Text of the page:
Binomial Option Pricing Model
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The binomial option pricing model proceeds from the assumption that the value of the underlying asset follows an evolution such that in each period it increases by a fixed proportion (the up factor) or decreases by another (the down factor). Using a binomial tree one can project all possible values of the underlying asset at the option's expiration date, and from them, all possible final values for the option. To find the current value of the option, one needs to work backwards through the tree starting with the known final option values. The key is to recognize that it is always possible to create a portfolio made up of a position in the underlying asset combined with a position in the lending market that will have the same next period value as the option. The restricted assumptions about the movements in the value of the underlying asset imply that there is enough information to determine the portfolio weights and thus the value of the replicating portfolio. Under the assumption of no-arbitrage, the replicating portfolio must have the same value as the option.
Contributed by: Fiona Maclachlan (March 2011)
Open content licensed under CC BY-NC-SA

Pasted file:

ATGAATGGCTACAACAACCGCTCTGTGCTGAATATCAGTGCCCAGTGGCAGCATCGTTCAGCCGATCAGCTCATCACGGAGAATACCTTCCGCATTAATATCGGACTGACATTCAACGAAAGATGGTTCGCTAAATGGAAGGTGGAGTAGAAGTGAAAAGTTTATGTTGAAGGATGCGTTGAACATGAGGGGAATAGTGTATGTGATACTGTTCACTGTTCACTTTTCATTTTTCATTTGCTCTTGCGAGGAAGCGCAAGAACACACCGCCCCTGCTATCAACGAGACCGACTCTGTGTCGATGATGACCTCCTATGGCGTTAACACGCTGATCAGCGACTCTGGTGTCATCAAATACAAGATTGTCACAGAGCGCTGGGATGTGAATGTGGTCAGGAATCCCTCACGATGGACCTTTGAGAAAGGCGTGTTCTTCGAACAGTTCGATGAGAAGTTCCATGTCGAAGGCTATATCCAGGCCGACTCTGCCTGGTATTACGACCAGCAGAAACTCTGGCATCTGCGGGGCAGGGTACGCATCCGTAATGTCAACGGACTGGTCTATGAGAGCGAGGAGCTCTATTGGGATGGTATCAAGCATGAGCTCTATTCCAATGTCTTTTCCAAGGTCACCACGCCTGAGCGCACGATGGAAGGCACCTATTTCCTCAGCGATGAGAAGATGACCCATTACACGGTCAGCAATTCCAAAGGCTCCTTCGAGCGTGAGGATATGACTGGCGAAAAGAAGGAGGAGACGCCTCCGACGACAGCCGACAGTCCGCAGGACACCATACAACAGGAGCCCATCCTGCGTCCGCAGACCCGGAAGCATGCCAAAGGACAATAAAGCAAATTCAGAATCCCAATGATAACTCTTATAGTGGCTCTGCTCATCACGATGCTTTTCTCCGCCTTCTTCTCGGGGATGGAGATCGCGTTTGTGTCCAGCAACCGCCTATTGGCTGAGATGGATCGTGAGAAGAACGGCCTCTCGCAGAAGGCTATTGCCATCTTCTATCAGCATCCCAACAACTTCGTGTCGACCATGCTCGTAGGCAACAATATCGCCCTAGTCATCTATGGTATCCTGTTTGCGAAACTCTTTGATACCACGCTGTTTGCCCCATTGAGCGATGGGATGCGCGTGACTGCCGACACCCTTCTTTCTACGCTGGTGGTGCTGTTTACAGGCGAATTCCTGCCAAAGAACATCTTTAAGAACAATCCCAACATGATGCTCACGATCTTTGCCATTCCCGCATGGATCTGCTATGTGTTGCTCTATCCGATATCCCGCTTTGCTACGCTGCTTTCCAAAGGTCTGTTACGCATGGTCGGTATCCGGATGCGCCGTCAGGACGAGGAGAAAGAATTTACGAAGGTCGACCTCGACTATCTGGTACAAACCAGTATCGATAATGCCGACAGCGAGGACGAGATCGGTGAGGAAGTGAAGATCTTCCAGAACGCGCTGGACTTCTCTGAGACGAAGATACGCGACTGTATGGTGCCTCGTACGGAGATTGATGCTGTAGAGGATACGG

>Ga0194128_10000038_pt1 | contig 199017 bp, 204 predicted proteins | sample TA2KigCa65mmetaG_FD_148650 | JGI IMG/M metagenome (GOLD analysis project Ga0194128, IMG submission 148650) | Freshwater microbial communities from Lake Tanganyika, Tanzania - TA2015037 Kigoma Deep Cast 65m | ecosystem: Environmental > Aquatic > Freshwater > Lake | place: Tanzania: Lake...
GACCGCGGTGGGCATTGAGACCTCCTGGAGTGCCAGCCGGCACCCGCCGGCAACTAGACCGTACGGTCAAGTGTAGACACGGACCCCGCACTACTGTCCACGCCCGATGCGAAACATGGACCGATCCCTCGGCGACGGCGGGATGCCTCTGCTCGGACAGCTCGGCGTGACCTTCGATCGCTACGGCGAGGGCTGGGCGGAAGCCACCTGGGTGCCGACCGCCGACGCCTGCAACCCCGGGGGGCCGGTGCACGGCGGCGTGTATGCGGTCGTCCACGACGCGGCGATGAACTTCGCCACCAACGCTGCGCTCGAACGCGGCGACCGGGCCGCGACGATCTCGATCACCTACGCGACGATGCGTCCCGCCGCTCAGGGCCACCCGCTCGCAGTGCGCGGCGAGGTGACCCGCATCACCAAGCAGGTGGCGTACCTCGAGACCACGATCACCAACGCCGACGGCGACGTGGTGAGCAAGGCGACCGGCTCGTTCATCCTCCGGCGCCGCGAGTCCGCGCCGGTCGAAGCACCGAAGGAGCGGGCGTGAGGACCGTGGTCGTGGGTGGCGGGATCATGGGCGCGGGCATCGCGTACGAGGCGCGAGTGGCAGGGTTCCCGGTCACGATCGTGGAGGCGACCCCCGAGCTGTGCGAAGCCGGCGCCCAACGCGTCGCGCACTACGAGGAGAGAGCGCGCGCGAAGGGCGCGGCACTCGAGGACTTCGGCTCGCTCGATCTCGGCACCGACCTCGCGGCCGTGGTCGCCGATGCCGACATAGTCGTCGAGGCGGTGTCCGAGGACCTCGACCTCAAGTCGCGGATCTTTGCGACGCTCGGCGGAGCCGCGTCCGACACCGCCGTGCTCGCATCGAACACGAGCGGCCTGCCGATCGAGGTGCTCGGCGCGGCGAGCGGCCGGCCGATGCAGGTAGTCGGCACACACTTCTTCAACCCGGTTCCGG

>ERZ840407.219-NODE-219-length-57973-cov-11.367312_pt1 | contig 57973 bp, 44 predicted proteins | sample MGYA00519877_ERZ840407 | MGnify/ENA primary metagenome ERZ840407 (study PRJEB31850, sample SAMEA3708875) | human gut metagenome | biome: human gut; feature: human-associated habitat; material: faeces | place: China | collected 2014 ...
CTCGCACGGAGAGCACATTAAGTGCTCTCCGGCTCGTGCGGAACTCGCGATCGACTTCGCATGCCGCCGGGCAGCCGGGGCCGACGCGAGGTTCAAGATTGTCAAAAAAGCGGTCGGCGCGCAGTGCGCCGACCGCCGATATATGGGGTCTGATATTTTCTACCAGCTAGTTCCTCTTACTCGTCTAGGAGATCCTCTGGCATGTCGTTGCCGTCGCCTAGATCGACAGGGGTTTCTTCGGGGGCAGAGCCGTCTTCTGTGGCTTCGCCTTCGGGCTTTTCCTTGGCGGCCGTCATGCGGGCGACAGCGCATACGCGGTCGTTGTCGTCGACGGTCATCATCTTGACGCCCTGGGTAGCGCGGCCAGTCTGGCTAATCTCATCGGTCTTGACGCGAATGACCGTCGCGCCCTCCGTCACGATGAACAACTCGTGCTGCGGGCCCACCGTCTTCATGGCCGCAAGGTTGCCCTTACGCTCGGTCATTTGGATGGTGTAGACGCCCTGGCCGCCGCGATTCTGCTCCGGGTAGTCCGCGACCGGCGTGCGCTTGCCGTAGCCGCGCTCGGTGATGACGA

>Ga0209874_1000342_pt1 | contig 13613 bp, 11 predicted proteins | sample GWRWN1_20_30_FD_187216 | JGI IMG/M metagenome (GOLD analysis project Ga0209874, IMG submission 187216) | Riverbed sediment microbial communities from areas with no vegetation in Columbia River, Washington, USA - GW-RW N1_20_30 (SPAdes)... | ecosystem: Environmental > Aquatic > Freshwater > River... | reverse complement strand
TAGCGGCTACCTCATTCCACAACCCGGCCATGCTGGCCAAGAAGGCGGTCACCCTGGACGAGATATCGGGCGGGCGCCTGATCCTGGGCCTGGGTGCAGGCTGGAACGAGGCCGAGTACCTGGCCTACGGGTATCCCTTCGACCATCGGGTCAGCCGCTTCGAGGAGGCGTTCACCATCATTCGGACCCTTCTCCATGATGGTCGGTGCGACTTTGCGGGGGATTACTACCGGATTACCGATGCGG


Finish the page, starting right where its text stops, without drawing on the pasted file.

The weights for the two components in the replicating portfolio are determined by solving two equations in two unknowns. Take any node in the option value tree one period before expiration. From that node, there are two branches: one representing the final value of the option if the underlying goes up in price in the final period (call it ) and the other, the final value of the option if the underlying goes down in price in the final period (call it ). Let represent the investment in the underlying asset in the replicating portfolio and let represent the number of units of money that are borrowed or lent at the one-period interest rate, . Finally, let be the price of the underlying at our chosen node, which we can deduce from the binomial tree for the price of the underlying. Since the value of the replicating portfolio in the final period is to be equal to the value of the option in the final period, the following two equations must hold, and can be solved to obtain expressions for and : For a call option, the replicating portfolio will consist of a long position in the underlying, partially financed by borrowing in the money market. For a put option, it consists of a short position in the underlying, combined with lending in the money market. To obtain the value of the option at the chosen node, the expressions for and are substituted into the expression for the value of the replicating portfolio in that period, . The same procedure can be done on all the nodes one-period from expiration. Once all the values of the option one-period from expiration are determined, one can move back through the tree and perform the same operation on all the nodes two periods before expiration, and so on, until the single node representing the current value of the option is reached.